There are 4,500 onomatopoeia in the Japanese language, which is more than the number of kanji required to read a Japanese newspaper. It’s a crazy number and it looks daunting. But don’t give up just yet because you’re probably already been using some of them without realizing it. The truth is, you don’t need to learn all 4,500, just like you don’t need to learn every kanji in the Japanese language. But there are some onomatopoeia, or giongo in Japanese, that are fun (and very useful) to know.
What are Japanese onomatopoeia?
In English, “onomatopoeia” are words used to refer to sounds — like “wham.” In Japanese, however, they extend a little further than that. There are five groups of onomatopoeia in Japanese:
- Animal and human sounds
- Sounds by inanimate objects and nature
- States of being
- Movements and motions
It would be more accurate to refer to Japanese onomatopoeia as “sound symbolic,” which would encompass the true range of these words. Here is a really good study that goes deeper into the linguistics of it all, first shared on Tofugu.
While you probably don’t need to know all the 18 sounds for cat activities and meows, below is a list of common onomatopoeia used in everyday conversations. Most of those refer to a certain state of being and feelings, simply because they are the easiest to incorporate into your vocabulary if you’re learning Japanese later in life.
Meaning “just barely” or at “the last moment,” giri giri is an onomatopoeia that I’ve taken the habit to use even in English. It is just that convenient.
Yukkuri can be translated in a couple of ways depending on the content it’s used. “Slowly,” “amply,” and even “well” (as is “I’ve slept well”) are all good ways to express this onomatopoeia in English. Because of its versatility, it’s quite forgiving when being used by beginners.
。Natsuyasumi wa yukkuri yasumu tsumori desu. I’m just going to rest during the summer vacation.
There are many ways to express anger in Japanese, but ira ira is one that sits more on the “irritable” and “annoyance” end of the spectrum. It especially comes in handy when ranting about work or people that you might not be getting along with.
いらいらする。Aaiu seijika no hanashi wo kiku to ira ira suru. I’m getting annoyed just listening to politicians like that.
Don don has three contexts it can be used in: to describe a drumming or pounding noise, to describe something happening quickly or to describe something happening continuously. Because it can cover such a wide range of topics, it can easily be used to add a bit of flair in conversation.
Translating to “diligently” or “perfectly,” chanto is very commonly used in the workplace, but also in everyday life. It adds a certain type of emphasis on the action that follows, describing not the action itself but the intentions (or the intentions that the doer should have) when performing it.
からには、ちゃんとやりなさい。Yaru kara ni ha, chanto yarinasai. If you’re going do it, do it well.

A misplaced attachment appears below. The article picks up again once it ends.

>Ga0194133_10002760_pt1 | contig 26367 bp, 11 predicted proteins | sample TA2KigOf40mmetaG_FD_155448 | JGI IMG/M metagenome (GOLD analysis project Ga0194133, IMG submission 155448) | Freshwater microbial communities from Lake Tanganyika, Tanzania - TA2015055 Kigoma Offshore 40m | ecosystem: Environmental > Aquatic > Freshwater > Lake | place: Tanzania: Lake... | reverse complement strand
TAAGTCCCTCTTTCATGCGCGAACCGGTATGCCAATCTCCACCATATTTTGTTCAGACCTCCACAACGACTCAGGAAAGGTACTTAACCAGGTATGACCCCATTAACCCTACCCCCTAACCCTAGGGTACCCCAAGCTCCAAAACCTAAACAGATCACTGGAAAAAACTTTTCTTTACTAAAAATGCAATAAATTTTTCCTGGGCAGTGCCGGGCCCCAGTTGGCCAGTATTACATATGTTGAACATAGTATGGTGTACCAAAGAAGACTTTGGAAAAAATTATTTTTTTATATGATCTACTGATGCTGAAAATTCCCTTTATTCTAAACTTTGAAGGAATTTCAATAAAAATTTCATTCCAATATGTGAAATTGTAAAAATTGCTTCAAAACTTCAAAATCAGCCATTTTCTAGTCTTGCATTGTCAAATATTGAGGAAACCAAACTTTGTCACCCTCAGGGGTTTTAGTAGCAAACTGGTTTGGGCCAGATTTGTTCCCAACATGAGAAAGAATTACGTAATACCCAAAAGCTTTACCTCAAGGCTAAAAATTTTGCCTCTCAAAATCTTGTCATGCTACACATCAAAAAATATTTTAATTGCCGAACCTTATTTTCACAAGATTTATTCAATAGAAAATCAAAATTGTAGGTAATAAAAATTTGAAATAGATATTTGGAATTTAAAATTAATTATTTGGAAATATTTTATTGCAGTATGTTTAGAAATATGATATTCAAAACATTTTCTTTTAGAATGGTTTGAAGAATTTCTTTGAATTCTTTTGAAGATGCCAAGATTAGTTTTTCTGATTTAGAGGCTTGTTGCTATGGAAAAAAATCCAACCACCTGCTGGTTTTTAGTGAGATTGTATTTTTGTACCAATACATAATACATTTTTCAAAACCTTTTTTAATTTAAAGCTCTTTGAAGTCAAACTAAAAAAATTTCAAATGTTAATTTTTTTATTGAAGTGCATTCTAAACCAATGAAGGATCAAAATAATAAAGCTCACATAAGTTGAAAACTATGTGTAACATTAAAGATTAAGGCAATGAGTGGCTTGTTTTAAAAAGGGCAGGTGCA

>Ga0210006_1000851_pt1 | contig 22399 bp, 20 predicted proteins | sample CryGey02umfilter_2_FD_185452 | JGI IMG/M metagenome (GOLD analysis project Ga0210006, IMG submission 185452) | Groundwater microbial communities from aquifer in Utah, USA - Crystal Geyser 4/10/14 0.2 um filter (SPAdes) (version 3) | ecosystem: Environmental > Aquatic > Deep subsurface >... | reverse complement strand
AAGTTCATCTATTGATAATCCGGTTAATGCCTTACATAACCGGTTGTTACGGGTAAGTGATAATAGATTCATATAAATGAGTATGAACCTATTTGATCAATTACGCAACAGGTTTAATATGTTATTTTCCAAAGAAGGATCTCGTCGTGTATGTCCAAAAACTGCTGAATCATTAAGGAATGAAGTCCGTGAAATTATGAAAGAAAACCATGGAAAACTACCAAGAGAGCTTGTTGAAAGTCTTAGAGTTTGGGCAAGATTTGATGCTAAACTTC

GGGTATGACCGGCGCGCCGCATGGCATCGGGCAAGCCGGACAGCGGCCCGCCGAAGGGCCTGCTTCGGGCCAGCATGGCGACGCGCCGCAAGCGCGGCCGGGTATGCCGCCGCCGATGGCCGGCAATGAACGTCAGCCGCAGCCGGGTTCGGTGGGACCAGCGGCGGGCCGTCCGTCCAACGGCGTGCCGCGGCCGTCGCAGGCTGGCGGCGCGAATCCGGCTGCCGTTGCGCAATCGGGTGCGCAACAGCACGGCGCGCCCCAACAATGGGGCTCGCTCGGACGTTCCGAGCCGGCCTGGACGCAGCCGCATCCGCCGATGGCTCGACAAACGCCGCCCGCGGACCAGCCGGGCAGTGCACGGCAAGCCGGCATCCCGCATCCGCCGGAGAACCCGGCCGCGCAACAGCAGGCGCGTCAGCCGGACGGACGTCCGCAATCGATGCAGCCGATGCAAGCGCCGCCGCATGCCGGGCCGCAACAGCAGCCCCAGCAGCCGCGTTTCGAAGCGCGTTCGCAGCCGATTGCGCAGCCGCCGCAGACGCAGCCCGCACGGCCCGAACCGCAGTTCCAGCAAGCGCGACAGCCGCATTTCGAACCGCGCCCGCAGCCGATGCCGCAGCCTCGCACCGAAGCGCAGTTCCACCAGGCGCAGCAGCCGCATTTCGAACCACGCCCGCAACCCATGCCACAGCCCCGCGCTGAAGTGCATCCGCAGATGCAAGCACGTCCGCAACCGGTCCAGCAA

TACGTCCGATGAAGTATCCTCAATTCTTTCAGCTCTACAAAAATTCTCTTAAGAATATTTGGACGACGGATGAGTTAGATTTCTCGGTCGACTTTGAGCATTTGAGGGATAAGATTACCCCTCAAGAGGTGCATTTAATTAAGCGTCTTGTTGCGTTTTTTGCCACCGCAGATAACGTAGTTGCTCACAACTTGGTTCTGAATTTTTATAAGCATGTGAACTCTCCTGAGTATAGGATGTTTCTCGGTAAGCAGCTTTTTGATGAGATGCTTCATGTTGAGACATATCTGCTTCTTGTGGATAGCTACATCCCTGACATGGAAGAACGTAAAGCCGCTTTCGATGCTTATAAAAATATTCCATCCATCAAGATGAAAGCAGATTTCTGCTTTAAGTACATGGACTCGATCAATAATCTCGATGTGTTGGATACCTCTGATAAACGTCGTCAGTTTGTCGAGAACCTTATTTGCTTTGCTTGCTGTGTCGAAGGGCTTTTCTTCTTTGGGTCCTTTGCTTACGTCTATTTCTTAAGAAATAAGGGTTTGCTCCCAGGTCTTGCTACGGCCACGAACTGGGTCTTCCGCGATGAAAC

This onomatopoeia is among the first ones taught to language learners, especially in academic settings. Simply put, waku waku is the purest feeling of excitement. It can be used to express your excitement about something (or someone) you’ve been looking forward to seeing or experiencing.
は をわくわくさせる だ。Eigazukuri wa hito wo waku waku saseru shigoto da. Movie-making is all about making people excited.
While everything about living in Japan is great, it’s certainly a misconception that every day is an adventure. If you’ve lived in Japan for a few months, you’ll know that it usually is sprinkled with a few days spent doing nothing (and that’s okay!), lounging around our apartments. Goro goro is a simple onomatopoeia that can be used to describe just that.
ことが ので、 でゴロゴロ 。Kinou wa, nanimo suru koto ga nakatta node, ichinichijuu ie de goro goro shiteita. I had nothing to do yesterday so I was just rolling around all day.は、 する
Like ira ira, there are a lot of ways to express tiredness and exhaustion in Japanese. Kuta kuta translates to “exhausted” or “worn out” so you can imagine how useful it can be when talking to your friends about your work lately.
最近仕事の量が半端なくて、もうくたくたです。Saikin shigoto no ryou ga hanpa nakute, mou kutakuta desu. I’ve got so much work lately, I’m absolutely exhausted.
Every Japanese language learner has certainly heard this one before. Bikkuri translates to “to be surprised.” It’s really easy to use when talking about something that shocked or amazed you.
マユコ。Mayuko wa gokiburi ni kizuki, bikkuri shite tobi agatta. Mayuko jumped up in alarm after noticing the cockroach.
Doki doki is very similar to waku waku. Though both are meant to describe positive emotions, doki doki is definitely more to refer to a physical reaction to the story you’re telling, like butterflies in your stomach.
どきどきした。Namae wo yobarete dokidoki shita. My heart beat when I heard my name called.
There are so many more onomatopoeia to learn, and one wonders if it’s even possible to learn them all. If you master that, however, you can proudly say that you can sura sura speak the language.